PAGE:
Sixteen-year-old Starr lives in two worlds: the poor neighbourhood where she was born and raised and her posh high school in the suburbs. The uneasy balance between them is shattered when Starr is the only witness to the fatal shooting of her unarmed best friend, Khalil, by a police officer. Now what Starr says could destroy her community. It could also get her killed.
Inspired by the Black Lives Matter movement, this is a powerful and gripping YA novel about one girl’s struggle for justice.
From the opening few pages, the author ensured she had my attention. Through Starr and her family, I was gripped throughout the remainder.
Whilst a work of fiction, sadly what occurs to Khalil is not. Reading that particular chapter so early on where Khalil is shot by a police officer in front of Starr was both horrific and heart breaking. You would have thought the community would be behind her in speaking up and getting justice for Khalil but sadly the King lords see her as a snitch and it causes a frightening rift between them and Starr and her family.
What an eye opener this story was. Not just the racism which Starr endures from her school friend but the struggle within a community. We are taken into the heart of it and whilst there is in part a sense of community, there is the dark and frightening part with shootings, gang warfare and riots. Residents to scared to speak out or young adults getting involved in the criminal world to save face or get money to support their loved ones.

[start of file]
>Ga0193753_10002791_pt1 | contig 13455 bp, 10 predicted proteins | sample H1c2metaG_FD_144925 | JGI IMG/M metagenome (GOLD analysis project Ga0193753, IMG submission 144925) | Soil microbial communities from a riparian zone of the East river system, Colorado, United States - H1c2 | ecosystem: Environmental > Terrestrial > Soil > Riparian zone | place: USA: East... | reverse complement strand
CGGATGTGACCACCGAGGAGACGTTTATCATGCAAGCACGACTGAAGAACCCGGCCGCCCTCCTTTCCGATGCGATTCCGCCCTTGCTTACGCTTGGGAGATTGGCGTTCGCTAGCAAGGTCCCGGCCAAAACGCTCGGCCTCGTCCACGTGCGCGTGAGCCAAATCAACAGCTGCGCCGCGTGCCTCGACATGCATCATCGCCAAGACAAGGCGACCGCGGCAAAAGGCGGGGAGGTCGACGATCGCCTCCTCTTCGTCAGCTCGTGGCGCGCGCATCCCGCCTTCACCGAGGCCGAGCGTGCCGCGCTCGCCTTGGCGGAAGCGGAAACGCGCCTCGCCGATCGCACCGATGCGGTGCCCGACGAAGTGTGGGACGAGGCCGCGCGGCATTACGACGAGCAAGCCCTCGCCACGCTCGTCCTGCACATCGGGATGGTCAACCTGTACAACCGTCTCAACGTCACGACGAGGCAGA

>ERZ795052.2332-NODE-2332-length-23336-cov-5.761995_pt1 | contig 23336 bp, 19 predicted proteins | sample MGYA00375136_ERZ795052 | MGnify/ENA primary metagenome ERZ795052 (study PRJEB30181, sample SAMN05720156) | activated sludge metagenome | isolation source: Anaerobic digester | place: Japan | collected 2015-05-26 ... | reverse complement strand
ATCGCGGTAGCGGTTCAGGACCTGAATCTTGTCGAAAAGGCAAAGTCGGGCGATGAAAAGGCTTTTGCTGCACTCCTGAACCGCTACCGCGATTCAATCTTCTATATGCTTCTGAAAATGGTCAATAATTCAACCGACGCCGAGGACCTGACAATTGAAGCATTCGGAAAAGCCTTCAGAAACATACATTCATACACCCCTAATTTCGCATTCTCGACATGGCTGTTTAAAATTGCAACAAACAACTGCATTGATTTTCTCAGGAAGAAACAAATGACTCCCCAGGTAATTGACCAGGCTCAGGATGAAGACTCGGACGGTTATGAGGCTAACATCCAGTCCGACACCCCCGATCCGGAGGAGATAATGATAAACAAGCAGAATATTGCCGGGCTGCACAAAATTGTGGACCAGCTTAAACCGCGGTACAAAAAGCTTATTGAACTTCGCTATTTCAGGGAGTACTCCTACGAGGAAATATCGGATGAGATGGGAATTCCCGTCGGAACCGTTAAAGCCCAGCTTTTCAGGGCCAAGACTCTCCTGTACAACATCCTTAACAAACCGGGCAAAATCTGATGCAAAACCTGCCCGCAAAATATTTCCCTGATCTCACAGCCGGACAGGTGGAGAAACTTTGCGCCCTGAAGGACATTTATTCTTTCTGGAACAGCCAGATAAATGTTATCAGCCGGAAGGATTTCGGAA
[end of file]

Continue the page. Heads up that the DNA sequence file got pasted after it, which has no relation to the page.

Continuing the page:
I loved Starr’s family with her parents wanting the best for their family. I was horrified that as a parent, apart from the usual talks you would have with your child, Starr’s were having to make her aware of how to behave around the police if they were ever to be stopped and questioned. The relationship between her and her brother Seven, I really enjoyed as well as with her boyfriend Chris. It helped you get to know these young characters better and feel their fears and emotions.
The Hate U Give is one powerful read that opened my eyes. At times it is sweet and heartwarming but it also made for some quite scary reading that had me go through an array of emotions. It may be aimed at the young adult market, of which this should be compulsory reading in schools, but it can easily be read by adults also. I know I will take away a lot from this book of which I have to thank the author and Starr for that. It definitely gives you food for thought.